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    What Does It Mean When Your Vagina Is Swollen?

    Updated 27 August 2021 |
    Published 11 November 2019
    Fact Checked
    Reviewed by Tanya Tantry, MD, Obstetrician & Gynecologist, Medical Consultant at Flo
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    If your vagina is puffy, red, or irritated and you want to know what this could mean, read on. Although it isn’t normal for vaginas to become excessively swollen, it’s not uncommon. There are a number of reasons why vaginas become swollen, and we cover the ones you’re most likely to encounter here.

    Symptoms of a swollen vagina

    A swollen vagina can have symptoms ranging from puffiness and discomfort to pain, discharge, and spotting. There can be a number of causes, including an allergic reaction or inflammation due to various microbes. 

    If you are dealing with a swollen vagina, it may affect a specific part of the vagina. You may have a swollen vulva or swollen perineum (the place between your vagina and anus). Your vagina, vulva, labia, or another area may look red and feel irritated or raw. Other symptoms may include an unusual discharge, painful urination, and light spotting or bleeding. 

    Frequently, a swollen vagina is a sign of vaginitis, or vaginal inflammation. When the vaginal inflammation accompanies a swollen vulva, it is known as vulvovaginitis. Inflammation is most often caused by a bacterial or viral infection, an overgrowth of yeast, or an imbalance in vaginal bacteria. Vaginal swelling can also be caused by an allergic reaction or even a rough sexual encounter. If symptoms persist for more than a few days or get worse, talk to your doctor.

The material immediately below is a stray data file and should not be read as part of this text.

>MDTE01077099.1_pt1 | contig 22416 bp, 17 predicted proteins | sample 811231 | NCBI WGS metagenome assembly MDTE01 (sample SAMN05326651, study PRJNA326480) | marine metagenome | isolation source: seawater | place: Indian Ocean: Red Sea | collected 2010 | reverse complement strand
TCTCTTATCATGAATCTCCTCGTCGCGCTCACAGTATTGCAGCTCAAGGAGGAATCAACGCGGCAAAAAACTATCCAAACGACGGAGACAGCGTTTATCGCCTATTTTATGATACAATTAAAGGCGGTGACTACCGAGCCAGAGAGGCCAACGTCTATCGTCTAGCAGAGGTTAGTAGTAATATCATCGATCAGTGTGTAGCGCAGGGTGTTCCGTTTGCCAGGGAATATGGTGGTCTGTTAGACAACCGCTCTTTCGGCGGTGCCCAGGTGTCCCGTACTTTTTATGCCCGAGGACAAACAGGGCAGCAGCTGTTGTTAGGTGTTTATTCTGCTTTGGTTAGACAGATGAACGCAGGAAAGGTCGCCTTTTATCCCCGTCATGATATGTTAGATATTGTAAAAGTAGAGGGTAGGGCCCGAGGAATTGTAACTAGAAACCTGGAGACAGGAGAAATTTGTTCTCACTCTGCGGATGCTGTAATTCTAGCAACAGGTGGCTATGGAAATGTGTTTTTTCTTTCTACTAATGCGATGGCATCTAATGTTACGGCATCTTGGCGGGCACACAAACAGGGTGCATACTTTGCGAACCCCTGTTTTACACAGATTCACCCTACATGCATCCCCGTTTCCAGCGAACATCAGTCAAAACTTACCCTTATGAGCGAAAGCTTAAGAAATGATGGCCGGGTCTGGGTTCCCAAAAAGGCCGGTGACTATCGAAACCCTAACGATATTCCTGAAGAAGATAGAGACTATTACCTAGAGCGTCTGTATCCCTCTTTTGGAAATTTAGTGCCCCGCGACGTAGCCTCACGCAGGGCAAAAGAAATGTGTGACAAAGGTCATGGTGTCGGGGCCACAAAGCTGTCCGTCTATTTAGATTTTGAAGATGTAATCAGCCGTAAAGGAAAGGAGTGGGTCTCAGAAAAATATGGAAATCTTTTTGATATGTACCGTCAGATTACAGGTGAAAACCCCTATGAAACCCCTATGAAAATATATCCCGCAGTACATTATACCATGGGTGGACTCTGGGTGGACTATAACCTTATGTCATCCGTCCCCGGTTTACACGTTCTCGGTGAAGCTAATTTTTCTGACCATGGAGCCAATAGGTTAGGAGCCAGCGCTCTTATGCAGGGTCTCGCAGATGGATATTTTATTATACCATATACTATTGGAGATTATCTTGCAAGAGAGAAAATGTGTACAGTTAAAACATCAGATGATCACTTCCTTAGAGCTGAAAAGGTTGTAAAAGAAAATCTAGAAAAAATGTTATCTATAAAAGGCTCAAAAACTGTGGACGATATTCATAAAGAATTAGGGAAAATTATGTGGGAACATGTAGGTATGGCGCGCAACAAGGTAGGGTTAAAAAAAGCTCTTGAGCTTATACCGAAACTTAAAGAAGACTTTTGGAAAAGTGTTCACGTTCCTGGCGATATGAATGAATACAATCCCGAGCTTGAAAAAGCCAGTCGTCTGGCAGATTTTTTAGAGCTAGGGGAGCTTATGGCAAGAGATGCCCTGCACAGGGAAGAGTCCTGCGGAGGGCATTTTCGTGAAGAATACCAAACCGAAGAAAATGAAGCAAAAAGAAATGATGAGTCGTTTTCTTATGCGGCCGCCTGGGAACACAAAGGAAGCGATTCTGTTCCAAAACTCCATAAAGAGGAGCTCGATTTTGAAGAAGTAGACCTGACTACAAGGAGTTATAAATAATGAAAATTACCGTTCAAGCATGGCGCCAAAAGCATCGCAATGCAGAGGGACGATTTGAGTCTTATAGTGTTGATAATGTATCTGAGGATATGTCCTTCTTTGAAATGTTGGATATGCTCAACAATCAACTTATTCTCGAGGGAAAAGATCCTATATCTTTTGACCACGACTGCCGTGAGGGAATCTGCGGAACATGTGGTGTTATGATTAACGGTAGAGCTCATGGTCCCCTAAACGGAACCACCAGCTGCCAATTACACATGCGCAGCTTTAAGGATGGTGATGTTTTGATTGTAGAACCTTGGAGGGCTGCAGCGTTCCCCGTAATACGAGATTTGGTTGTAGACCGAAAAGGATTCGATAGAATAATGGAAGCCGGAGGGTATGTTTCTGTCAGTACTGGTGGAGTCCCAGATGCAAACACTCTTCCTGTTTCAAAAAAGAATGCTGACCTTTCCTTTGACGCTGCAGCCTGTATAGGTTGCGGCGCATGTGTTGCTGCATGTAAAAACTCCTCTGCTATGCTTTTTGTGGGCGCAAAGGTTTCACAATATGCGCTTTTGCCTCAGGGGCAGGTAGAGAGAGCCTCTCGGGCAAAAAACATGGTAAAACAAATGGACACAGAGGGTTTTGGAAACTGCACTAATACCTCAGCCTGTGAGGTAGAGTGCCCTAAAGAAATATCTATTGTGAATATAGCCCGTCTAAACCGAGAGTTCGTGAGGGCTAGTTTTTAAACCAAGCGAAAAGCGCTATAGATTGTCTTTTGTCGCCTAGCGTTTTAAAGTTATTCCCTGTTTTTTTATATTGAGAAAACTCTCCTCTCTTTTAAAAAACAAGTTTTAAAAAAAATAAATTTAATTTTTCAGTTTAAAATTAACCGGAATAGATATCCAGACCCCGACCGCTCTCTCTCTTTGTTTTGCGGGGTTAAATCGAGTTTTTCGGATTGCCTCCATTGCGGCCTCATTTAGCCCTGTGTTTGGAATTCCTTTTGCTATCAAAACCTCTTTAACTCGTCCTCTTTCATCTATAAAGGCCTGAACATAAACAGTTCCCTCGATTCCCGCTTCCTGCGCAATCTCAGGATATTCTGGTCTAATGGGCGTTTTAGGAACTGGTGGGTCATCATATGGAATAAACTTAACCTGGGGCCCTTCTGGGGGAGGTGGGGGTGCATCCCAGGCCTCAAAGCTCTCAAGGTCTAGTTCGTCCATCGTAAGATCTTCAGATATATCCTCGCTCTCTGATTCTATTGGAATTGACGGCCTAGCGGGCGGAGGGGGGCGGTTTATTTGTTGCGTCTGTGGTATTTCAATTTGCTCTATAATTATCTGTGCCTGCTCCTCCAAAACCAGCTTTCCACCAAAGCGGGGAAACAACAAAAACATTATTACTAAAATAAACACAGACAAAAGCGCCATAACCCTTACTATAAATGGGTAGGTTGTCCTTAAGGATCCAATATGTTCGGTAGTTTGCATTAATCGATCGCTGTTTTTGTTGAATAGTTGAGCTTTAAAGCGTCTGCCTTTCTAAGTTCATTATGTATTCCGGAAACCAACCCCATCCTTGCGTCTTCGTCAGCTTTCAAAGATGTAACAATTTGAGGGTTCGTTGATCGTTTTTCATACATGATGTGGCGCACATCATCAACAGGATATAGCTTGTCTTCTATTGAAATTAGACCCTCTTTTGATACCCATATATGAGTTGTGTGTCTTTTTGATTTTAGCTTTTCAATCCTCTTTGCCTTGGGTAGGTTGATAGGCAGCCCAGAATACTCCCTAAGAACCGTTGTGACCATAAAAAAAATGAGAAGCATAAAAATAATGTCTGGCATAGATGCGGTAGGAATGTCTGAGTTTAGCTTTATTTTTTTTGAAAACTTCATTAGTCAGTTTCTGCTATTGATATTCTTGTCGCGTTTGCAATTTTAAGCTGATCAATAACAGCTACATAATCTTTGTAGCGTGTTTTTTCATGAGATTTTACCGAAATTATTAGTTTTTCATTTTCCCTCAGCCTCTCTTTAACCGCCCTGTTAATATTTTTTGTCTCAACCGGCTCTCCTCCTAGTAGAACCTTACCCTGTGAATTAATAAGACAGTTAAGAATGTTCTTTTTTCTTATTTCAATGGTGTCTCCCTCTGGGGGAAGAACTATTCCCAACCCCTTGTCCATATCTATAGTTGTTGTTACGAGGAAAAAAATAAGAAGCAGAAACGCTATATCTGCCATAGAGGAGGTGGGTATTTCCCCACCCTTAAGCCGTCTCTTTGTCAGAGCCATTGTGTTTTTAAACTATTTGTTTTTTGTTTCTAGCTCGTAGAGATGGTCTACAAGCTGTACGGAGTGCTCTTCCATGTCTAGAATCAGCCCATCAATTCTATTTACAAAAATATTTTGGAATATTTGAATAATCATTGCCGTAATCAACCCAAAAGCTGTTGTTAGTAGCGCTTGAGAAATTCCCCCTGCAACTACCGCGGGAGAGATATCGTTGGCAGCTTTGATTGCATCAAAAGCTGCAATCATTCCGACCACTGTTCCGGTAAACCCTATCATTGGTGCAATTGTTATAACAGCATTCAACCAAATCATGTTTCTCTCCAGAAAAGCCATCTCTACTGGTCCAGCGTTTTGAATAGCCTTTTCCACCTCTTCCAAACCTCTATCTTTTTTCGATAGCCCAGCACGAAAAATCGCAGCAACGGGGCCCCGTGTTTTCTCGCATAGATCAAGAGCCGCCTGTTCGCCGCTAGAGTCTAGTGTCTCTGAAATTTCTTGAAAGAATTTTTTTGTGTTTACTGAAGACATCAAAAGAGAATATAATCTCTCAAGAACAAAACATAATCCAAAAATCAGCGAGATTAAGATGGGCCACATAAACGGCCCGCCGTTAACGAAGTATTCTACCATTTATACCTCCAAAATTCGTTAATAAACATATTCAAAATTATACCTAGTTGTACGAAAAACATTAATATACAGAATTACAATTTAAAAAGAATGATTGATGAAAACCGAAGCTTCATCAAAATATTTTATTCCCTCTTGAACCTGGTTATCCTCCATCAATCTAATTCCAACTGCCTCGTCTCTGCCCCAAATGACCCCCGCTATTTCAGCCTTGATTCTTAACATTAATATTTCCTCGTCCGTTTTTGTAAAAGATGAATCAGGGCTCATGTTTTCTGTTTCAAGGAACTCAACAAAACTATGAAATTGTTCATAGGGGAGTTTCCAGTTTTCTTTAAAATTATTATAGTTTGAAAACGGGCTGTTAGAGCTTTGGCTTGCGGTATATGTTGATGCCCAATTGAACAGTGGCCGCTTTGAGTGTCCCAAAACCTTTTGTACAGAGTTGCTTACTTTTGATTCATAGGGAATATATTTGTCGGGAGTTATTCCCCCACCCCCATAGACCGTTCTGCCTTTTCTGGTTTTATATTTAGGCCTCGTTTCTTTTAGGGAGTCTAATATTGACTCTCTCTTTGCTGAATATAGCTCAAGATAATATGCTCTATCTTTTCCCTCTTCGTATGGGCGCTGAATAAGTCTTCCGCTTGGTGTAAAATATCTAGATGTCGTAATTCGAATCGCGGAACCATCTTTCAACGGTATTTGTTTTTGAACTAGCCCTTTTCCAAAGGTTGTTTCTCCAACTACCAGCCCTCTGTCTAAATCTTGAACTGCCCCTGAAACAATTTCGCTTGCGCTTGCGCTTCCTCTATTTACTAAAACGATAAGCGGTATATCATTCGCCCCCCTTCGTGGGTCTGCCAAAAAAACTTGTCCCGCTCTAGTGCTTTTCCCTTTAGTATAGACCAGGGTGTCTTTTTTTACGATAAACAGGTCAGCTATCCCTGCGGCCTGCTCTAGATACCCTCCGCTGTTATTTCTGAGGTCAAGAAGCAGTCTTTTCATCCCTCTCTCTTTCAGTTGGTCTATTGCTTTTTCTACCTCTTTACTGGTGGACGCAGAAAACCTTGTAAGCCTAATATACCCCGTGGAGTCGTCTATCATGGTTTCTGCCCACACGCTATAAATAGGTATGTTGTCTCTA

Yeast infection

    A common cause of a swollen vagina is a yeast infection, also called candidiasis. Candidiasis happens when yeast grows to unhealthy levels in the vagina, causing inflammation of its mucous wall. It’s a very common health condition, affecting nearly three out of every four women at least once in their lifetime. Besides swelling, a yeast infection usually includes the following symptoms:

    Yeast infections can often be treated with an over-the-counter antifungal medication. If you are having recurrent infections, talk to your doctor about the possibility of an underlying condition.

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    Bartholin’s cyst

    Although rare, a Bartholin’s cyst can sometimes cause a swollen vaginal opening (also called vaginal vestibule). Often accompanied by symptoms of redness, pain, and heat if it gets infected and forms an abscess, this is one condition you’ll want to bring to your doctor’s attention immediately.   

    On both sides of your vaginal opening are Bartholin’s glands. Sometimes, the ducts along one of the glands can become blocked, and the resulting fluid buildup can cause a cyst to form. Bartholin’s cysts are soft and not typically painful. However, if the cyst grows too large, it can make the vulva painful while sitting, walking, or having sex.